File spoon-archives/habermas.archive/habermas_2001/habermas.0102, message 58

Date: Mon, 19 Feb 2001 01:41:34 -0500
Subject: Re: HAB: conceptual thinking (concept vs. notion)

Thank you, Gary, for your long reply.

I must say that we agree on so much that I wonder what I can add.

There were indeed some misunderstandings, you noticed, and I can blame my
too brief interventions. I have made some seriously ambiguous interventions,
and that may be because english is a second language for me.

What is being a concept of some x? Let me call a particular concept DOORKNOB
(and let's say that many types of doorknobs are contained in the set). I
definitely think that a concept of this type (and most, maybe not all) has
some definitional properties. I can have a different concept for a
particular doorknob that I cherish fondly... But, we strive to put
definitions in the concept DOORKNOB so that we may use it for whatever we
find is good enough for us. So, what is it being a concept X may in part be
answered by what is it to possess one. I say in part, because I might be
partially convinced by a story where the emphasis is on some problems posed
by learnability. For example, it's hard to explain learnability if you rely
too heavily on hypothesis-testing. You always do hypothesis with something.
You form a kind of concept which you can test in the world. You can't do
hypotheses testing with a pack of furry balls. You need concepts. It might
not be just a "concept-ability" that's innate.

But I stop here to reaffirm that I do believe in definitional properties for
concepts, which can be called standard definitions, stereotypes, prototypes.
Nevertheless, wouldn't it be also possible that we are born with some innate
protoconcept of, say, "numeral"? In a highly cognitive operation, this is a
concept that we use with its definitions, but in a protoexperience we might
just need the protoconcept.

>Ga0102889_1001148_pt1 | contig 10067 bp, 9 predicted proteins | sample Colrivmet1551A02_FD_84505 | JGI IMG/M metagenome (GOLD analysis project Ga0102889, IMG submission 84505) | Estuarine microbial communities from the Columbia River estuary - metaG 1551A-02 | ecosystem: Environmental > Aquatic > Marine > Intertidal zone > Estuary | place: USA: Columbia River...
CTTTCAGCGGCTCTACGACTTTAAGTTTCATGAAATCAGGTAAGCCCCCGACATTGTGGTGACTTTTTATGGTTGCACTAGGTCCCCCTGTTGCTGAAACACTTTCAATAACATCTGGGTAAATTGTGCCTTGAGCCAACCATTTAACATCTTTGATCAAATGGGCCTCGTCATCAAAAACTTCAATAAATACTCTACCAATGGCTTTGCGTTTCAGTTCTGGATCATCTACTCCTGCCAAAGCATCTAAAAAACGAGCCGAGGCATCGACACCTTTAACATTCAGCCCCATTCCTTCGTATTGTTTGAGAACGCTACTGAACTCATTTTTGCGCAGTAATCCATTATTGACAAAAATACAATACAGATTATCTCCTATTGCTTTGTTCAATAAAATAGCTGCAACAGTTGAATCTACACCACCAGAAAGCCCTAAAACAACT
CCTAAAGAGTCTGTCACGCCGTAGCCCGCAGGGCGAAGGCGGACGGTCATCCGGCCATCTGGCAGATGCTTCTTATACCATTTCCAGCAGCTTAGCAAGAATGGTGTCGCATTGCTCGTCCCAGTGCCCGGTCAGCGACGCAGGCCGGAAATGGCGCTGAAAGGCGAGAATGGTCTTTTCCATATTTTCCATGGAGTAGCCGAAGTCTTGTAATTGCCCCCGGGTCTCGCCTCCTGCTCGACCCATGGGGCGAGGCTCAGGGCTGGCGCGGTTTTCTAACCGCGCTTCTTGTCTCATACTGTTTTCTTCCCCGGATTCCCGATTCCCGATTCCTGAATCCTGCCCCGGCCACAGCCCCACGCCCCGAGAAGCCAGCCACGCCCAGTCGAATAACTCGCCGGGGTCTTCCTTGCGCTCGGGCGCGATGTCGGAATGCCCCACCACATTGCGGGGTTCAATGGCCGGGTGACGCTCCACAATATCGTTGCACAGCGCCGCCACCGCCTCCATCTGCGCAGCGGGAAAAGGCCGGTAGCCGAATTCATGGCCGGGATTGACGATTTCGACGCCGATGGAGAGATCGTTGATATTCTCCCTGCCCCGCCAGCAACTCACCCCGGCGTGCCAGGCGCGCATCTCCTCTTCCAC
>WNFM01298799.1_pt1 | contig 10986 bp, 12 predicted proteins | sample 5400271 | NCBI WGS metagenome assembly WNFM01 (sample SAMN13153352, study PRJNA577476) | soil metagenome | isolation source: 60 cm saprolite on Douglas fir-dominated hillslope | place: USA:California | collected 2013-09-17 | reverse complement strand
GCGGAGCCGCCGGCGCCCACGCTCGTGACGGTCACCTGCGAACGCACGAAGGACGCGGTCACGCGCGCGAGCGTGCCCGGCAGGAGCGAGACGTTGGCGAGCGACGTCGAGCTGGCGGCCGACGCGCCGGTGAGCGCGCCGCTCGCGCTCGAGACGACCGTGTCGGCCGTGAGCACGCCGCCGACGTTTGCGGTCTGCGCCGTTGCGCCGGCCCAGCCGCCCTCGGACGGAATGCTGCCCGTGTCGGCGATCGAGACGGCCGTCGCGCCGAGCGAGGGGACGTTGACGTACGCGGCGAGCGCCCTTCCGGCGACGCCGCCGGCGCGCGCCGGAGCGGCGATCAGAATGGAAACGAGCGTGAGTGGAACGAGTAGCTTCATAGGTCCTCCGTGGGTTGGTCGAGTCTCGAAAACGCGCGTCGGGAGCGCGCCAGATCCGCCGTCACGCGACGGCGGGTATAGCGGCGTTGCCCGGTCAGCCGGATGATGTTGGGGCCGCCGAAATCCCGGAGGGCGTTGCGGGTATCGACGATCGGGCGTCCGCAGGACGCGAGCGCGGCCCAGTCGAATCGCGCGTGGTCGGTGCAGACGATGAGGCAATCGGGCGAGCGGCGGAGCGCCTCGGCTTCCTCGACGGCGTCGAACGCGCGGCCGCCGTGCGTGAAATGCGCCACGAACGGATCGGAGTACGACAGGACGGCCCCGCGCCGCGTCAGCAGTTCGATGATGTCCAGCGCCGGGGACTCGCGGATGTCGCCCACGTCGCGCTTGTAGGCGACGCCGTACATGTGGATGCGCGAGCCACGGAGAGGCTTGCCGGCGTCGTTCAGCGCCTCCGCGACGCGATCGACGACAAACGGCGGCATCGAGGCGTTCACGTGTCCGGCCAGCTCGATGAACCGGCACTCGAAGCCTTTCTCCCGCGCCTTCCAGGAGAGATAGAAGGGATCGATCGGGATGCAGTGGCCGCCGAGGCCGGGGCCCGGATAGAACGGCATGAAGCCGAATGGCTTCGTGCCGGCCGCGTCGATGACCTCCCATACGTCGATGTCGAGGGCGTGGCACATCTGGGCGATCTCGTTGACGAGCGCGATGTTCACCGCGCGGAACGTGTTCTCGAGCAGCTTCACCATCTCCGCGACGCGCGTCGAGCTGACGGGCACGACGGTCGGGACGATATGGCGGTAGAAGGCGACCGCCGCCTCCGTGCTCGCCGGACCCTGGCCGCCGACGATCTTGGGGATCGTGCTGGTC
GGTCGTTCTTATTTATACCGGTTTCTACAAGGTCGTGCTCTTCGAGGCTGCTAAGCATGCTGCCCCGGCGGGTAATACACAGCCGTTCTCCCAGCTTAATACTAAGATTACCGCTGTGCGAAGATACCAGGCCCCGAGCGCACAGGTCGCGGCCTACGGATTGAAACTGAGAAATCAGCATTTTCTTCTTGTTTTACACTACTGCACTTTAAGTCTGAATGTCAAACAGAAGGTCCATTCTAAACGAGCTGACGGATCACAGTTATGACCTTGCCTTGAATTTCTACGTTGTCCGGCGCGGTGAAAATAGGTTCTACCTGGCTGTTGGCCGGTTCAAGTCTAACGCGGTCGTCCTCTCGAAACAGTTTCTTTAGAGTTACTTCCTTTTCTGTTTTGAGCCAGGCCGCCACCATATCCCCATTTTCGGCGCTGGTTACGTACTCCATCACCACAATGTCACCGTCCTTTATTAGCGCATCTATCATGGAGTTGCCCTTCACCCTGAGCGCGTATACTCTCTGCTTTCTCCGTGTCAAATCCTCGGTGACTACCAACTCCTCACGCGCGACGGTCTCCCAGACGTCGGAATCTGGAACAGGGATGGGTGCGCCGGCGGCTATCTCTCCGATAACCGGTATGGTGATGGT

So this is just one problem for a definitional theory. There are others, but
I don't mind there being problems. They are not totally insoluble. I didn't
express myself clearly. I think that most chances are on the side of a
conceptual-role semantics. It's just that I performed some fallibility-tests
in a not-so-explicit way, about a conceptual-role theory implicitly

And Apel? I queried if it was right, that for him the FALLIBILITY concept
contains something like "infallibly sure that our way of thinking requires
it" as one of its properties. Let's assume that he accepts that concepts are
definitions; if I understood you well, you would reply by saying that this
definition itself is fallible. By introducing the idea of a concept becoming
a notion, I messed things up. I just wanted to point at a distinction
between what *must* be a definition as, ideally, a perfect property-naming
entity in a set of definitions of a concept (the concept itself referring to
the thing t), and the definition itself as how we use it (that I
idiosyncratically called a "notion").

I mean, if Apel is right, that the concept FALLIBILITY has the property
"infallibly, humans have a fallible practice", and that this fact proceeds
from our way of thinking, we have something like a transcendantal argument
taking some place occupied by the protoconcept story I just told. All this
has some sense to me, but I might be explaining it really badly.

And I think you're right: there would be some point in testing a theory of
concept in Habermas' work. This would be a highly speculative enterprise.

Misunderstandings can be creative!

Martin B

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